Friday, December 21, 2012

It's A Wonderful Carol

So, are there any stories based on A Christmas Carol or influenced by it that we might not realize are inspired by it?

I'd say... Yes!

There is a very famous film based on a short story called "The Greatest Gift" that had been privately printed by its writer, Philip Van Doren Stern. The film highly expanded on it, and was released in 1946 as It's A Wonderful Life.

The film tells the story of the life of George Bailey (Jimmy Stewart), who starts as a aspiring young man who wants to travel the world, but repeatedly winds up making decisions (normally to help others) that keep him in his hometown of Bedford Falls. Soon, he has a loving wife (Donna Reed) and family.

In the film, George's past life is shown to the angel Clarence (Henry Travers) before he is sent to earth on a fateful Christmas Eve where George Bailey will get a chance to see a desperate wish fulfilled: that he was never born.

Bedford Falls is now Pottersville, mainly owned by the miserly Mr. Henry Potter (Lionel Barrymore, who had played Scrooge annually on a radio adaptation of A Christmas Carol), and full of casinos and other businesses of questionable morals, far from the wholesome hometown George knew. An entire ship of army men was shot down in World War II due to George's brother Harry having died because George was not there to save him from drowning as a child, and his wife Mary is an old maid.

Horrified at what his lack of existence has done, George revokes his wish and realizes that while he might not have done what he wanted to, he's actually done so much more at home.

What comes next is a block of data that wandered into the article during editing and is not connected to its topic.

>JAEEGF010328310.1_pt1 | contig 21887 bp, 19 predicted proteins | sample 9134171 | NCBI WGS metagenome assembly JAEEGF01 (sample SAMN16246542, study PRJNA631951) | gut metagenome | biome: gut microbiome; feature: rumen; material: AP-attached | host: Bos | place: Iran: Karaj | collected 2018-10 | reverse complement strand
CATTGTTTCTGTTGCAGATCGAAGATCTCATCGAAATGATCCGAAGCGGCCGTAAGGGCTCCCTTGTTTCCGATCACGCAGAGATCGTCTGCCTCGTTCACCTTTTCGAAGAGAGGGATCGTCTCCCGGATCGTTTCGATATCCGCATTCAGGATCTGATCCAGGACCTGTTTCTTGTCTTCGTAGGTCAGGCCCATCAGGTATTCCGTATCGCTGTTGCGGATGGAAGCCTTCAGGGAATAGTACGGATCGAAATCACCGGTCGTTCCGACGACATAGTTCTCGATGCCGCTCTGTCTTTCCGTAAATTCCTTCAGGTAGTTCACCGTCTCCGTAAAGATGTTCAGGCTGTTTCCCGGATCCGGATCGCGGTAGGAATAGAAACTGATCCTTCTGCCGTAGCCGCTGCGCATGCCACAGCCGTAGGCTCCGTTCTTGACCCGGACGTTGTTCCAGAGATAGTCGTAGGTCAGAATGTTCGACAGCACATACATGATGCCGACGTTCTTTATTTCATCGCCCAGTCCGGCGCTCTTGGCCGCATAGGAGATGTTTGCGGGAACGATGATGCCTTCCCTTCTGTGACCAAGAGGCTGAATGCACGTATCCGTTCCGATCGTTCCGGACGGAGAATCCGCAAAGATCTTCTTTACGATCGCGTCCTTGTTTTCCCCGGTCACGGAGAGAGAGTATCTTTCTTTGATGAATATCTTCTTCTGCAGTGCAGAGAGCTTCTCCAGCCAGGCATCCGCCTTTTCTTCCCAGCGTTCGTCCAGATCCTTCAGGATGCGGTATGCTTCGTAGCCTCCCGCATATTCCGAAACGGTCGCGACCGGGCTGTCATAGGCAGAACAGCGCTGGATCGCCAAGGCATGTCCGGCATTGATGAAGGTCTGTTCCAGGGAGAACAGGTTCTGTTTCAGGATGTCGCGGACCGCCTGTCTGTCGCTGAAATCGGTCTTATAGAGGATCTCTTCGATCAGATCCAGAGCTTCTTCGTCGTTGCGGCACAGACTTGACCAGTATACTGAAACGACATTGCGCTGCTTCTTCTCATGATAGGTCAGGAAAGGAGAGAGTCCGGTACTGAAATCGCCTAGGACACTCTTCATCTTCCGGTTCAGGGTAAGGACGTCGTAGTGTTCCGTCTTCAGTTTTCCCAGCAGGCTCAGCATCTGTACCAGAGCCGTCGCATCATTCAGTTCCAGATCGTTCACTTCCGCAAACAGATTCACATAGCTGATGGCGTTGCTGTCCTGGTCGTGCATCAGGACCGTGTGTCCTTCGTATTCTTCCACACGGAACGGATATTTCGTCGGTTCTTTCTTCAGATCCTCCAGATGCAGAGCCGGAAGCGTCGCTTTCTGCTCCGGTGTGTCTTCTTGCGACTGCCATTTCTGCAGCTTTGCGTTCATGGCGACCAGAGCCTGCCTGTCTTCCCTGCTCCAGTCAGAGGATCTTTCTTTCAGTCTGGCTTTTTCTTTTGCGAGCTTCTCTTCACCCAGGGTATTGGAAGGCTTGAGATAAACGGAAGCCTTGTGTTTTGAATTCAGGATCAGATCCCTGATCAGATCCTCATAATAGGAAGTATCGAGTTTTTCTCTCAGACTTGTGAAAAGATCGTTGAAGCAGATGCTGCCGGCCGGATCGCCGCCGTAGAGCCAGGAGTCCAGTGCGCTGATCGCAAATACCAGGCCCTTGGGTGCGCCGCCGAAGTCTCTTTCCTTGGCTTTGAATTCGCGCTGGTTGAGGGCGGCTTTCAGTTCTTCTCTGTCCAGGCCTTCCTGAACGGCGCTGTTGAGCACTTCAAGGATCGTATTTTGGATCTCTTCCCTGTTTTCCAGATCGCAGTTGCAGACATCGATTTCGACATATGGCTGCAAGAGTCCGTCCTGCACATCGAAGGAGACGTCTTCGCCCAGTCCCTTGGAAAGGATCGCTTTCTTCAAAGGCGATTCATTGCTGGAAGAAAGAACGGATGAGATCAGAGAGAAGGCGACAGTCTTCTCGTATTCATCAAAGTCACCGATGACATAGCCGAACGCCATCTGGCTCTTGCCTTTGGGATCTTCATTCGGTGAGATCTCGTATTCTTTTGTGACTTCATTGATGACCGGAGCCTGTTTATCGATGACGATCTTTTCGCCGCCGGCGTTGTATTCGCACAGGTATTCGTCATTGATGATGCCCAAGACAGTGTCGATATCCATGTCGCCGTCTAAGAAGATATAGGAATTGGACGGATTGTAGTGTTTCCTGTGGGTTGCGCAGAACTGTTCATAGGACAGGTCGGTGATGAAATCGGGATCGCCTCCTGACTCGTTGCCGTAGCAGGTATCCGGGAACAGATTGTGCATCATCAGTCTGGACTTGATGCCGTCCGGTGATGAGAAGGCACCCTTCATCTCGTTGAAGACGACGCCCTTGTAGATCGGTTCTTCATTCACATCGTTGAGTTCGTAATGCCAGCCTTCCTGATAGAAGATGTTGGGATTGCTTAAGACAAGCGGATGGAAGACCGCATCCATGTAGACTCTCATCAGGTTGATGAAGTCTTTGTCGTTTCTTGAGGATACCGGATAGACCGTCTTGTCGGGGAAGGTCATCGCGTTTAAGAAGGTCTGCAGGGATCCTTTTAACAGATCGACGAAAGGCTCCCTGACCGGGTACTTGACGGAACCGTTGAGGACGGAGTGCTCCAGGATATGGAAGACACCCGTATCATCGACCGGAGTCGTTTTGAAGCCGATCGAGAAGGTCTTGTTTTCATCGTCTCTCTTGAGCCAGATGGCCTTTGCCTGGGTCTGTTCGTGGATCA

So, how is this story like A Christmas Carol? By reversing the protagonist. Instead of the bitter Scrooge who has not contributed anything positive to society, we have a man who has actually kept his community clean, though he didn't realize it. Instead of a bad man, we follow a good man who fears that he is about to hit rock bottom.

We see George's past, though he doesn't see it himself (though he is made to appreciate it), and instead of a dark future, we see a dark alternate present. Instead of the Ghosts, we have one Angel. But still, we have the major point of a man's life affecting others and how, thanks to divine intervention, he has an epiphany that makes him re-evaluate his life.

Did the makers of It's A Wonderful Life or the writer of "The Greatest Gift" consciously take their idea from Dickens? Maybe. I haven't seen anyone claim so, but Dickens' story was popular, so it could be that it wasn't a conscious take.

But at any rate, even if it does make some similar points, It's A Wonderful Life is definitely worthy of its own status apart from A Christmas Carol, but its possible origins in Dickens are well worth speculating on.

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